Condoleezza Rice on Rethinking National Interest

A sweeping view of current American Foreign Policy is presented in Condoleezza Rice's essay in the current issue of Foreign Affairs magazine. In Rethinking National Interest, she sets the context of the US foreign policy against the backdrop of post-9/11, post-Iraq world. She starts with the usually accepted view - 9/11 was a watershed point in America's history as was Pearl Harbour - and then goes on to talk about America's foreign policy, which marries Realism [as in its imperfect relations with Russia and China] and idealism [the faith in democratic development, partnership with democratic countries etc].

It is an interesting read, though these views are well-publicized views of a celebrity politician. The tone - interestingly - is one of realism, and she even has kind words to say about Russia and Iran. The message is that America must strive to engage, and remain engaged, in the world and with similarly minded partners to build a world of peace and shared values. Sounds much like George Bush's second inauguration speech, just a little sobered at the end of a rather terrible four years in the administration.

She also argues in favour of the intervention in Iraq, yet again, and justifies the human costs referring to the fact that Saddam Hussein was indeed a threat - why else the international community kept Iraq under embargo for so many years and Clinton administration put forward several measures to contain him. This is where Rice the politician gets better of the Rice the academic. Indeed, international community kept Saddam embargoed as the United States, and the Saudis, did not like his influence and his military ambitions. As for the threat, even Robert Mugabe presents a threat and even worse crimes are committed in Burma every day. Mrs. Rice got 4 clear years in the State Department and did not find it necessary to do anything more than making some noises about the problem. By the same measure, the human cost of Iraq war can not be justified by pointing that Saddam was a threat, and gloss over the whole WMD scandal.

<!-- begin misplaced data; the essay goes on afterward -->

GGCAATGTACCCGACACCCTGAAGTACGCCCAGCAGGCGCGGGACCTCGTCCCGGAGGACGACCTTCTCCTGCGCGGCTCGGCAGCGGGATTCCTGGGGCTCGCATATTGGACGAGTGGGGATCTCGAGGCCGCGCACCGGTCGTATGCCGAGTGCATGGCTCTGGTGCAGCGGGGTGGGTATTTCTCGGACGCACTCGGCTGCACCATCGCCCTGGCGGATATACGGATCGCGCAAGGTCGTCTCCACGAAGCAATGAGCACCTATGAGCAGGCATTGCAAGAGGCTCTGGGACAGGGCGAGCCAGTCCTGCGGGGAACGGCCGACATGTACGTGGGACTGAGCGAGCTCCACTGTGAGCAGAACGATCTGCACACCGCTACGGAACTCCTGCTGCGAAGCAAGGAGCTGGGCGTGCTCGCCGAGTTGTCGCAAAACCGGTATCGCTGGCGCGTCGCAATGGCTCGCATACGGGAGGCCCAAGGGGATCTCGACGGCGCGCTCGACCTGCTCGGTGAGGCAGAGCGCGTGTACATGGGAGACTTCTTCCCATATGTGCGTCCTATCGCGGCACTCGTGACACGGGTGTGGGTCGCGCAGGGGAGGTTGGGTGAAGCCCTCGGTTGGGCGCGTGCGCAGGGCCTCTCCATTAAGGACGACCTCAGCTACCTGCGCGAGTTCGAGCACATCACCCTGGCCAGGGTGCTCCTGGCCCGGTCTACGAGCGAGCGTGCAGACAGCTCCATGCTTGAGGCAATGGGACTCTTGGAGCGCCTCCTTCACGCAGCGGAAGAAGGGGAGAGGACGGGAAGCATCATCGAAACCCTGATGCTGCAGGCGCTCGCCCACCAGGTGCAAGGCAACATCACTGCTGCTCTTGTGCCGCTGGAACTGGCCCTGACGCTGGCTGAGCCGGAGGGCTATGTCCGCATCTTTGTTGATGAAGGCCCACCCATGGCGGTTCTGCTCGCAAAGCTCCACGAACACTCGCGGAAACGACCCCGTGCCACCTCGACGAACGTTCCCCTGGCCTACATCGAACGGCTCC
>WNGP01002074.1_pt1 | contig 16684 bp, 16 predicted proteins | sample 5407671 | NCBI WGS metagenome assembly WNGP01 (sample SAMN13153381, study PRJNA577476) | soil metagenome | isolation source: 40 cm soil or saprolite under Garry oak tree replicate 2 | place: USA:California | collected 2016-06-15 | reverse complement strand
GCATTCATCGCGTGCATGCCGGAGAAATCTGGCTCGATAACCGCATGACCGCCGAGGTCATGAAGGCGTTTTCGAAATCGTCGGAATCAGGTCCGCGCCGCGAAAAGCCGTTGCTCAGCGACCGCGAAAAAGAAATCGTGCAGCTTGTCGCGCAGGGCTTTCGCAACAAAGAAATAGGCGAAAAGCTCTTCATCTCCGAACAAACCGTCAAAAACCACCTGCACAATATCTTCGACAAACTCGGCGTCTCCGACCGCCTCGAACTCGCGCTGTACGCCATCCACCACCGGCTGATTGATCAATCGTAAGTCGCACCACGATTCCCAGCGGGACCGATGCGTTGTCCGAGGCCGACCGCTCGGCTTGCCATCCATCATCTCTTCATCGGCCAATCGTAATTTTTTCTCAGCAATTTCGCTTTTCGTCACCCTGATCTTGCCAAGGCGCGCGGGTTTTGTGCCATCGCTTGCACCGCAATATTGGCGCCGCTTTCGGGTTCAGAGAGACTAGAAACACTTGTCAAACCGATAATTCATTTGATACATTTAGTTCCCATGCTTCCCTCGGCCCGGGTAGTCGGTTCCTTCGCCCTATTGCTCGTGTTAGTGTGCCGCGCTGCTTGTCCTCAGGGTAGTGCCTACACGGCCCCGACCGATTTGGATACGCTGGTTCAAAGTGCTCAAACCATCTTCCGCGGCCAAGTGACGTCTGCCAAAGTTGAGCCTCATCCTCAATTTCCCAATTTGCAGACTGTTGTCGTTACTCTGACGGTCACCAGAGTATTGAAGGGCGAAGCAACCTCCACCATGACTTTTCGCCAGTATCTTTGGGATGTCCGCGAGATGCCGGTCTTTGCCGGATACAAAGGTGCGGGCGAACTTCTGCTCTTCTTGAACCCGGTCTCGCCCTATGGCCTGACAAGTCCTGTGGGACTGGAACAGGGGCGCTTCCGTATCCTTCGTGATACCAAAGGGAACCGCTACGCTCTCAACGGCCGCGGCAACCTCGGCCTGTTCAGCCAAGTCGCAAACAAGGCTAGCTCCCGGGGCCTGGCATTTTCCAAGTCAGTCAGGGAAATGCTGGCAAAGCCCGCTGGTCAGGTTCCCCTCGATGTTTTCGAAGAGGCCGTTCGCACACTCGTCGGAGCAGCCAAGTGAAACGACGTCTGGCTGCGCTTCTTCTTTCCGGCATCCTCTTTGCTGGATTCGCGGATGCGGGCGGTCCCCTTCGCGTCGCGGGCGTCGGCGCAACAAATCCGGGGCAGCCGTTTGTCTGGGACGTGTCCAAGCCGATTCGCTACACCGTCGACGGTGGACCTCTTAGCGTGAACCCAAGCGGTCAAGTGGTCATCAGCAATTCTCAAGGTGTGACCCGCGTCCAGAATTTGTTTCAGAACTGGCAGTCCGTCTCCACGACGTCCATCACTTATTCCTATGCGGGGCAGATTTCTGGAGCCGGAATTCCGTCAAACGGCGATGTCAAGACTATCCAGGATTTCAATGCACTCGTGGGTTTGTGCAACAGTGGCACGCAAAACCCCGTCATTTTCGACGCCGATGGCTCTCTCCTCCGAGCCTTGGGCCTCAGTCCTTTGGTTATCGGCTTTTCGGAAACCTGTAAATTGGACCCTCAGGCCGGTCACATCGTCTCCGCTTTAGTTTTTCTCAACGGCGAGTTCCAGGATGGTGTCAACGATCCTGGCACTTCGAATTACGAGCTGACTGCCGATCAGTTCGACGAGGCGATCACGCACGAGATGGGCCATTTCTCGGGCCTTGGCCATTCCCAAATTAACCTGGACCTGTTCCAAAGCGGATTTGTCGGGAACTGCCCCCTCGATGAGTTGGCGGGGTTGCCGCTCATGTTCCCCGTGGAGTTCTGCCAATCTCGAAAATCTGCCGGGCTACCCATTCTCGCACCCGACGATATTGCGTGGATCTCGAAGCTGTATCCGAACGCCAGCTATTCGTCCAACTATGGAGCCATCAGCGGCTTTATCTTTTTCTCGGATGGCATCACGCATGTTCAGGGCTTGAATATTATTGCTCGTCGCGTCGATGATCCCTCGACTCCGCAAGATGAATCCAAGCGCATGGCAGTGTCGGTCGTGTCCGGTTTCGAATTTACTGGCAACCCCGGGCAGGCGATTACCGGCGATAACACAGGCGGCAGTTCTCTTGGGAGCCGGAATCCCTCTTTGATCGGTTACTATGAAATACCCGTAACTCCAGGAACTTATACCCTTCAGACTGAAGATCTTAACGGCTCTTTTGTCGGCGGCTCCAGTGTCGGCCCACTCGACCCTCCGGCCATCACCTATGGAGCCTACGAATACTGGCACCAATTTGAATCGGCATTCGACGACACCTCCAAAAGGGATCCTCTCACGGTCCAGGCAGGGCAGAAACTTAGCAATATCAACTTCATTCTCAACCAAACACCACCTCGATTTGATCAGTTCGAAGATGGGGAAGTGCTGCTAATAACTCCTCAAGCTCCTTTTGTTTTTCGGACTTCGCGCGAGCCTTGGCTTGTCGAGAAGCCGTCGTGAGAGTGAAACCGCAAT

Lord Palmerstone said nations have no permanent friends. Rice disagrees and feels that countries with shared values and similar institutions are permanent friends to United States. She does not mention that this is rethinking needs to go beyond this assertion. She never mentions that environment may become a foreign policy issue soon: While the similarity of institutions and values are good enough to keep the friendship in a world of shared interests, in a world where resources are scarce, and the interests of rich nations will be at odds with each other, such friendships may not remain as permanent as it seems now.

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